Efficiency of Cereal Production and Determinants of Cost Inefficiency in Natural Disaster-Prone Regions of Odisha (India)

Unmesh Patnaik, Prasun Kumar Das, Chandra Sekhar Bahinipati


Coastal districts in Odisha are one of the most vulnerable regions in India to climaterelated natural disasters like cyclones and floods. They are some of the thickly
populated zones of the state with agriculture as primary occupation for most rural households. The paper studies the technical efficiency of cereal production across the
farm households and examines the factors contributing to inefficiency in the production process. It attempts to check the role of exogenous shocks like cyclones and floods in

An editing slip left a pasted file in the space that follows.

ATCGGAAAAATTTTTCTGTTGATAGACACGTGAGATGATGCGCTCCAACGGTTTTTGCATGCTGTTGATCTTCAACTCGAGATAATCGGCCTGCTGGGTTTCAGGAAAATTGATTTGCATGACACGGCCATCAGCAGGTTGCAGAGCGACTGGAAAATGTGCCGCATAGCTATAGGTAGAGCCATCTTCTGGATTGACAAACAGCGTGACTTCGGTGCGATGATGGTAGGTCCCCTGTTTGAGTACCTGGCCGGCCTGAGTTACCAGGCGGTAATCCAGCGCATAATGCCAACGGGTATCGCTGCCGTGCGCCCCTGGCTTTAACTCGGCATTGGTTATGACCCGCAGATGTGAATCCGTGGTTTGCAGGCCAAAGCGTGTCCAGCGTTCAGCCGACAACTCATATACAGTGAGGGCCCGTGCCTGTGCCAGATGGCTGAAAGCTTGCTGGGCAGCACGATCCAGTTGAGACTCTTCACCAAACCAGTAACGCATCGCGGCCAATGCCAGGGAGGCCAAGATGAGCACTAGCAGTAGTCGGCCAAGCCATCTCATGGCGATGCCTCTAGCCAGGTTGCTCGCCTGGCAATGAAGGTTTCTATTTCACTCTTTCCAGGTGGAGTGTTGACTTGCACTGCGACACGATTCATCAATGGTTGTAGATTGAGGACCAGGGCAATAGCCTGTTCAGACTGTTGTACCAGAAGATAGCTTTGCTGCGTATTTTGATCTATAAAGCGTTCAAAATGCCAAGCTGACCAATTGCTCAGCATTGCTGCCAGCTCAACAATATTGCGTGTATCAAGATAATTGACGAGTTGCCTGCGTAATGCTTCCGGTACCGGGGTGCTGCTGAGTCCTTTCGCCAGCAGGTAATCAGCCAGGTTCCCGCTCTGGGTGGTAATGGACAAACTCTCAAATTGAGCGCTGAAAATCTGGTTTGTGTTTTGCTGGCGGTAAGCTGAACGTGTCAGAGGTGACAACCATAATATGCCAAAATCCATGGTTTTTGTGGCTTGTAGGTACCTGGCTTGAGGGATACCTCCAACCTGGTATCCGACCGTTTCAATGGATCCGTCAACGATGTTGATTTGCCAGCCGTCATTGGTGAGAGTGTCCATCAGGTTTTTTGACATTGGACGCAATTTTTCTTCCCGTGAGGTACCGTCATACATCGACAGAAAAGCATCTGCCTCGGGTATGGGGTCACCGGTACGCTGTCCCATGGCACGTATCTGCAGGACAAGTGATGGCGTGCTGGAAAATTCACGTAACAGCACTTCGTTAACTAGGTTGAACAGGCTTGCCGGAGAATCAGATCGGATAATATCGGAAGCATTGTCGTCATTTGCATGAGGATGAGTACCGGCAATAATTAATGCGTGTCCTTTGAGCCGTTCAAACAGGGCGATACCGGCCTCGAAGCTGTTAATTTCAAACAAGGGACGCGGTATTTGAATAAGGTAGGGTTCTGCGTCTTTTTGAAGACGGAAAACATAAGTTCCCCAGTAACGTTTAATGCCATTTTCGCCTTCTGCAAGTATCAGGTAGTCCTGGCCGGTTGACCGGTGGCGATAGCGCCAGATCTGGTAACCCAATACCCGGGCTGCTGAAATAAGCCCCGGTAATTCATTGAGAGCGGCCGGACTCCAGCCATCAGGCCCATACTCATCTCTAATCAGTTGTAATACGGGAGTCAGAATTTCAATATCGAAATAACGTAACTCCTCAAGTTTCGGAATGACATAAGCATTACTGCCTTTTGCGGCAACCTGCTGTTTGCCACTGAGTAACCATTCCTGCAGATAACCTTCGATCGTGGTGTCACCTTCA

defining the observed cost inefficiency of the rural farmers. In doing so a cost efficiency approach is adopted and stochastic frontier analysis is carried out using primaryhousehold data. Based on the empirical analysis, and subject to the assumptions and the usual limitations of data, the findings suggest: (i) inputs like use of farm machinery
and fertilizer significantly contribute to enhancement in farm output, (ii) most farmers operate at average levels of cost efficiency, and (iii) incidence of disaster events significantly contributes to cost inefficiency. From a policy perspective, the thrust should be on increasing the farm mechanisation and reducing the exposure to extreme events supplemented with efforts to augment the penetration risk diversification and
reduction schemes.

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